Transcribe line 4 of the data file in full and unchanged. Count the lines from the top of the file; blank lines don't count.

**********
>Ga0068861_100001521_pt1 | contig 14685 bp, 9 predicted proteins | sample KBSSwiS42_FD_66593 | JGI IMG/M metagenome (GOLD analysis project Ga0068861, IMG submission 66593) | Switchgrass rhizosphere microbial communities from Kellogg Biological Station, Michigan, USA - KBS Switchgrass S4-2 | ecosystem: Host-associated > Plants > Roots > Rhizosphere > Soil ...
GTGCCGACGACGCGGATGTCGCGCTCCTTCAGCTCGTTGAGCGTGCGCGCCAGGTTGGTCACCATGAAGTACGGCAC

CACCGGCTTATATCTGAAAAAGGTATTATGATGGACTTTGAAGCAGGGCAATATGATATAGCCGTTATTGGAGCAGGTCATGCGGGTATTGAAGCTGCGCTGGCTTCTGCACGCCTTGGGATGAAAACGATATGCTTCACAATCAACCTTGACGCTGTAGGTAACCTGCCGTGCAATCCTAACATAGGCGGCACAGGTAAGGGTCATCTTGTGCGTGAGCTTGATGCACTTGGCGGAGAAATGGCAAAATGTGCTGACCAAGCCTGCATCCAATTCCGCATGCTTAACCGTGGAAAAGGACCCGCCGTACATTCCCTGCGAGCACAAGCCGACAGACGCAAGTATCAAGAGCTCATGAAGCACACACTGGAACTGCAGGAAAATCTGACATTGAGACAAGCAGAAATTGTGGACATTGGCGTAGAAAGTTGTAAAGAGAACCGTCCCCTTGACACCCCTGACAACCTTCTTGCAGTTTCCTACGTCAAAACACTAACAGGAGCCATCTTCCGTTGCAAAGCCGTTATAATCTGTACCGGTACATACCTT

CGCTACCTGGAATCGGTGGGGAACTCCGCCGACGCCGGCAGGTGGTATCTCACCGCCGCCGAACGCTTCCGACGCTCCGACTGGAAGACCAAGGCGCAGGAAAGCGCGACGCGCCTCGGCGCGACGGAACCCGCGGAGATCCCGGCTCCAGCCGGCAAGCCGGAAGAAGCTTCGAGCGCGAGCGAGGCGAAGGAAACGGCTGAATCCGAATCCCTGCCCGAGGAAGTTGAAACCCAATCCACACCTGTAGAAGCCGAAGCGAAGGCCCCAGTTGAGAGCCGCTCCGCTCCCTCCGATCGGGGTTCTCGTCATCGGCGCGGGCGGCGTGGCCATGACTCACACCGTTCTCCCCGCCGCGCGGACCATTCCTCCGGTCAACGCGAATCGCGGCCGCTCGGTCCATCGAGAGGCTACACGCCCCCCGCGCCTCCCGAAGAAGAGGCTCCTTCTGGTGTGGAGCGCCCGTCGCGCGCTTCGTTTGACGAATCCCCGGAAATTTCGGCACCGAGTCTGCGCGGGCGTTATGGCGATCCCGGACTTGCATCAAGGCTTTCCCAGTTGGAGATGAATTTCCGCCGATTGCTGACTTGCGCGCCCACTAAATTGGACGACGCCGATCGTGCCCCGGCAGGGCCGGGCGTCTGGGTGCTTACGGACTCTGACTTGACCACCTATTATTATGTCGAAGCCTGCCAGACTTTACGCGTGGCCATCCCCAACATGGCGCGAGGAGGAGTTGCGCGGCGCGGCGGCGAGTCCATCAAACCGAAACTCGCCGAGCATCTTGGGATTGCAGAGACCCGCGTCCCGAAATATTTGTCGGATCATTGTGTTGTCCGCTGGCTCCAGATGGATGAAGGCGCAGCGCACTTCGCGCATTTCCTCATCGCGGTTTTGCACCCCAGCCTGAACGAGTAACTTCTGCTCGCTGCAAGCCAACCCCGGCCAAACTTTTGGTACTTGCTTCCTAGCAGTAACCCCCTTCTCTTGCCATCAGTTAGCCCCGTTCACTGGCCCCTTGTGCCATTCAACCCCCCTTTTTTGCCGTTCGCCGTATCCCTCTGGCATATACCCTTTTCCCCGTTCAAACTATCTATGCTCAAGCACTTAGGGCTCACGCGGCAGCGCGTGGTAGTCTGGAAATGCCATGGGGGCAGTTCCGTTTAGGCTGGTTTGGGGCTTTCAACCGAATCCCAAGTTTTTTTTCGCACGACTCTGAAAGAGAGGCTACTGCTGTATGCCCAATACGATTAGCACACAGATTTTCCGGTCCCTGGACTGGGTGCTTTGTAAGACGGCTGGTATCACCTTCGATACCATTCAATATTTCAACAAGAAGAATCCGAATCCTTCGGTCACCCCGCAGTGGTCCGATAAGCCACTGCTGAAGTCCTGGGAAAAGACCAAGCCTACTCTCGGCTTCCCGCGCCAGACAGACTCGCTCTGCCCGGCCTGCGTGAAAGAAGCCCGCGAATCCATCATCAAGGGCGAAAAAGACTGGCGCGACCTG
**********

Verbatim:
CGCTACCTGGAATCGGTGGGGAACTCCGCCGACGCCGGCAGGTGGTATCTCACCGCCGCCGAACGCTTCCGACGCTCCGACTGGAAGACCAAGGCGCAGGAAAGCGCGACGCGCCTCGGCGCGACGGAACCCGCGGAGATCCCGGCTCCAGCCGGCAAGCCGGAAGAAGCTTCGAGCGCGAGCGAGGCGAAGGAAACGGCTGAATCCGAATCCCTGCCCGAGGAAGTTGAAACCCAATCCACACCTGTAGAAGCCGAAGCGAAGGCCCCAGTTGAGAGCCGCTCCGCTCCCTCCGATCGGGGTTCTCGTCATCGGCGCGGGCGGCGTGGCCATGACTCACACCGTTCTCCCCGCCGCGCGGACCATTCCTCCGGTCAACGCGAATCGCGGCCGCTCGGTCCATCGAGAGGCTACACGCCCCCCGCGCCTCCCGAAGAAGAGGCTCCTTCTGGTGTGGAGCGCCCGTCGCGCGCTTCGTTTGACGAATCCCCGGAAATTTCGGCACCGAGTCTGCGCGGGCGTTATGGCGATCCCGGACTTGCATCAAGGCTTTCCCAGTTGGAGATGAATTTCCGCCGATTGCTGACTTGCGCGCCCACTAAATTGGACGACGCCGATCGTGCCCCGGCAGGGCCGGGCGTCTGGGTGCTTACGGACTCTGACTTGACCACCTATTATTATGTCGAAGCCTGCCAGACTTTACGCGTGGCCATCCCCAACATGGCGCGAGGAGGAGTTGCGCGGCGCGGCGGCGAGTCCATCAAACCGAAACTCGCCGAGCATCTTGGGATTGCAGAGACCCGCGTCCCGAAATATTTGTCGGATCATTGTGTTGTCCGCTGGCTCCAGATGGATGAAGGCGCAGCGCACTTCGCGCATTTCCTCATCGCGGTTTTGCACCCCAGCCTGAACGAGTAACTTCTGCTCGCTGCAAGCCAACCCCGGCCAAACTTTTGGTACTTGCTTCCTAGCAGTAACCCCCTTCTCTTGCCATCAGTTAGCCCCGTTCACTGGCCCCTTGTGCCATTCAACCCCCCTTTTTTGCCGTTCGCCGTATCCCTCTGGCATATACCCTTTTCCCCGTTCAAACTATCTATGCTCAAGCACTTAGGGCTCACGCGGCAGCGCGTGGTAGTCTGGAAATGCCATGGGGGCAGTTCCGTTTAGGCTGGTTTGGGGCTTTCAACCGAATCCCAAGTTTTTTTTCGCACGACTCTGAAAGAGAGGCTACTGCTGTATGCCCAATACGATTAGCACACAGATTTTCCGGTCCCTGGACTGGGTGCTTTGTAAGACGGCTGGTATCACCTTCGATACCATTCAATATTTCAACAAGAAGAATCCGAATCCTTCGGTCACCCCGCAGTGGTCCGATAAGCCACTGCTGAAGTCCTGGGAAAAGACCAAGCCTACTCTCGGCTTCCCGCGCCAGACAGACTCGCTCTGCCCGGCCTGCGTGAAAGAAGCCCGCGAATCCATCATCAAGGGCGAAAAAGACTGGCGCGACCTG